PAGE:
Gargoyles – those grimacing, gaping, grinning, mischievous creatures perched close to Heaven – invite us, dare us, to raise our gaze. "This architecture is made to draw your eyes up this Gothic architecture," said Joe Alonso, head stonemason at the National Cathedral in Washington, D.C. "And then as your eyes are being drawn up, you're seeing gargoyles and grotesques. And, wow, look at that! Look at that! Hey, is that Darth Vader up there?"
It is Darth Vader up there!
Crane your neck at the cathedral, or even take one of their gargoyle tours, and you might also see a wild boar, a turtle, a dragon, or one of the roughly 1,200 other roof dwellers.
One of Alonso's creations was his "girl," a Medusa.
"But you didn't look at her?" asked correspondent Faith Salie.
"No, we just put her up in place."
But many of the Medusa's neighbors, like Darth Vader, aren't really gargoyles…
"A gargoyle officially must spew water or be able to do so," said Janetta Rebold Benton, a professor of art history at Pace University in New York, who has written about these hair-raising hobgoblins. "I describe them as glorified gutters. If you look like a gargoyle in some sort of a monstrous or fantastic way but you cannot spew water, you are officially a 'grotesque.'
"They're fascinating," said Benton. "And I think it goes along with the whole appeal of things that are just a little awful, a little bit frightening, a little bit creepy – the extreme edge of what we accept. And it's part of human nature, curiously."
The word gargoyle comes from the French gargouille, which means "to gargle." "And that is, of course, what a gargoyle does; it spits water from its throat," Benton said.
Ancient civilizations like the Greeks were carving water spitters over two thousand years ago, but Benton said gargoyles really came alive in the middle ages.
Besides water control, they've been said to ward off evil and to frighten passers-by into piety. Some even think of them as monstrous angels, created to delight God.
Carver Walter S. Arnold told Salie gargoyles have always stuck their necks out to push cultural boundaries. "I think the bishops knew that, if you didn't give us the outlet on the outside of the cathedral, we'd be sticking a caricature of the bishop behind the altar," he laughed. "So, they defined that you have to behave here, and you can talk about life and culture and society out there."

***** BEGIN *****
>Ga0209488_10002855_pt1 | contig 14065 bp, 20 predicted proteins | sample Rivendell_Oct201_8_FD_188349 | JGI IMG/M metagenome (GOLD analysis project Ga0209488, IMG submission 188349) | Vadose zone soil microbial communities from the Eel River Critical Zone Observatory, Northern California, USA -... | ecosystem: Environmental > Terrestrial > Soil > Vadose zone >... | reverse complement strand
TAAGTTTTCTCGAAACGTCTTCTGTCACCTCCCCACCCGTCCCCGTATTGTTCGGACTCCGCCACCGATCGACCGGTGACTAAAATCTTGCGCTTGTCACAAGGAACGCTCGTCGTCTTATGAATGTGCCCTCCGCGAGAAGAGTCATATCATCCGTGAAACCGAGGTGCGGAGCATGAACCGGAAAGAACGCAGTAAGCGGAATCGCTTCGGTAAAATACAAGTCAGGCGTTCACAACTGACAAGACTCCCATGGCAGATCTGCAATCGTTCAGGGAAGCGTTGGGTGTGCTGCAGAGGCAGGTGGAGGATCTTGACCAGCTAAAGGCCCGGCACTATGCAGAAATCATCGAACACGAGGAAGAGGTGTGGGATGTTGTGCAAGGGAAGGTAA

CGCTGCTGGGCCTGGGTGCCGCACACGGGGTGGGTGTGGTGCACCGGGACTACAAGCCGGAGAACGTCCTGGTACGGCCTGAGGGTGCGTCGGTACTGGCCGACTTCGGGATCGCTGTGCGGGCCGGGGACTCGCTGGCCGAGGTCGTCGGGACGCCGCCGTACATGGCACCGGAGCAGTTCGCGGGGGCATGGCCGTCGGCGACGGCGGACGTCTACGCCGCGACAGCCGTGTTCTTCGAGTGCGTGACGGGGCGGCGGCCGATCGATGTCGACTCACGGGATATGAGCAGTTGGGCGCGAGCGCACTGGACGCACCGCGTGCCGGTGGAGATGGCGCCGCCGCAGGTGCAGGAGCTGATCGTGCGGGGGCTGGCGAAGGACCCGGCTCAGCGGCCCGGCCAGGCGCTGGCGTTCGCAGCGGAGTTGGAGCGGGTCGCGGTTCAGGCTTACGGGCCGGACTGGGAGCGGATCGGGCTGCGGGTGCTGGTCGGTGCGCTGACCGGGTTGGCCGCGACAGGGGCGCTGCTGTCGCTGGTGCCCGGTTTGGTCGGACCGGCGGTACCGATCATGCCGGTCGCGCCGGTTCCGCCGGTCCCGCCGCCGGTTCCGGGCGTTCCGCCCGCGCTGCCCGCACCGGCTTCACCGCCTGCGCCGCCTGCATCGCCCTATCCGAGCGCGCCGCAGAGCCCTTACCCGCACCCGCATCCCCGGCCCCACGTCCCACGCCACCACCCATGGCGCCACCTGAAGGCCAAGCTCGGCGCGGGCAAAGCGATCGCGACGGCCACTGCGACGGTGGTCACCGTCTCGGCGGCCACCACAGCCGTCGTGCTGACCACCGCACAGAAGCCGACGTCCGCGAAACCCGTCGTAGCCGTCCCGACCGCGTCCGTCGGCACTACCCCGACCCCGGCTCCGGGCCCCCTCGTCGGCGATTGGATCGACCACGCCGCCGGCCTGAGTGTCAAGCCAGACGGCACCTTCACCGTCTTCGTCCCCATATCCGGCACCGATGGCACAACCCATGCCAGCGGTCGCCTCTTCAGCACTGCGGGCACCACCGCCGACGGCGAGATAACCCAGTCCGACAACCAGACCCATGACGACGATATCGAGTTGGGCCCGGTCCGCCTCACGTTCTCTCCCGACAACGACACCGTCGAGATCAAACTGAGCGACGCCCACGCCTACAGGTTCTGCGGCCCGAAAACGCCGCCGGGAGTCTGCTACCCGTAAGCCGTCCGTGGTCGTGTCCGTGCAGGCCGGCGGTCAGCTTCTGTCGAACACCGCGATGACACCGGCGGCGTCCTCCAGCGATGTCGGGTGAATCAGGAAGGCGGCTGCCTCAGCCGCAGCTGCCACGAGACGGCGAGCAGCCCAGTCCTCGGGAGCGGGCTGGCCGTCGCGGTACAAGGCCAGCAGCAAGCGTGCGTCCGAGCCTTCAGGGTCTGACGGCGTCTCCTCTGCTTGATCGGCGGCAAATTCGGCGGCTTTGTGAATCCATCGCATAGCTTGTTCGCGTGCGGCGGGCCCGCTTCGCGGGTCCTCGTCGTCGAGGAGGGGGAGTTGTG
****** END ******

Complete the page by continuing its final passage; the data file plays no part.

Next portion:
Arnold has carved dozens of gargoyles and grotesques for the National Cathedral, and for him, the joy of creating them lies in the whimsy they inspire.
"Most of what carvers do is much more formal," he said. "Whereas gargoyles, for me, are more like jazz. There's a concept and you can improvise and just kind of discover what's in the stone as I go along."
He often collaborated with sculptor Jay Hall Carpenter, who's designed more than a hundred of these creatures for the National Cathedral.
One design that Carpenter and Arnold created together was called "The Crooked Politician." "He's tampering with the scales of justice," said Carpenter.
Pretty apt for a gargoyle that looks over Washington, D.C.!
As we look up in wonder at these haunting, devilish, cheeky creatures, Janetta Rebold Benton suggested what we should consider as we gaze skyward: "Consider the fantastic. Consider the appeal of things that you cannot fully understand today, things that perhaps will ultimately have an explanation. And even if they don't, enjoy them just for the pleasure they convey."
For more info:
- National Cathedral, Washington, D.C.
- Gargoyle Tours at the National Cathedral (May through September)
- Janetta Rebold Benton, Pace University, New York City
- "Holy Terrors: Gargoyles on Medieval Buildings" by Janetta Rebold Benton (Abbeville Press), in Hardcover format, available via Amazon
- Walter S. Arnold, sculptor/stone carver
- Jay Hall Carpenter, sculptor
Story produced by Aria Shavelson.